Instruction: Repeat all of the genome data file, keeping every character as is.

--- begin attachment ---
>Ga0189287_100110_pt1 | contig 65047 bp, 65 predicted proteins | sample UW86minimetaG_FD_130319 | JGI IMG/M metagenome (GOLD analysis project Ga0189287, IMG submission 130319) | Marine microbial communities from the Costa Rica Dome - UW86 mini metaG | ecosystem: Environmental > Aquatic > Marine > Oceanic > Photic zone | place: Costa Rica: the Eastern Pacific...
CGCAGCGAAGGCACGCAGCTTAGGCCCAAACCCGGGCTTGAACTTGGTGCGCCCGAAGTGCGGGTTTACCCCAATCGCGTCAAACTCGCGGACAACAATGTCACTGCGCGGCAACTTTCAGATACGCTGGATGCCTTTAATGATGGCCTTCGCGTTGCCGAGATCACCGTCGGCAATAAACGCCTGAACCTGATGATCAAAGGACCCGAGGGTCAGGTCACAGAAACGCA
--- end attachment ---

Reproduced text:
>Ga0189287_100110_pt1 | contig 65047 bp, 65 predicted proteins | sample UW86minimetaG_FD_130319 | JGI IMG/M metagenome (GOLD analysis project Ga0189287, IMG submission 130319) | Marine microbial communities from the Costa Rica Dome - UW86 mini metaG | ecosystem: Environmental > Aquatic > Marine > Oceanic > Photic zone | place: Costa Rica: the Eastern Pacific...
CGCAGCGAAGGCACGCAGCTTAGGCCCAAACCCGGGCTTGAACTTGGTGCGCCCGAAGTGCGGGTTTACCCCAATCGCGTCAAACTCGCGGACAACAATGTCACTGCGCGGCAACTTTCAGATACGCTGGATGCCTTTAATGATGGCCTTCGCGTTGCCGAGATCACCGTCGGCAATAAACGCCTGAACCTGATGATCAAAGGACCCGAGGGTCAGGTCACAGAAACGCA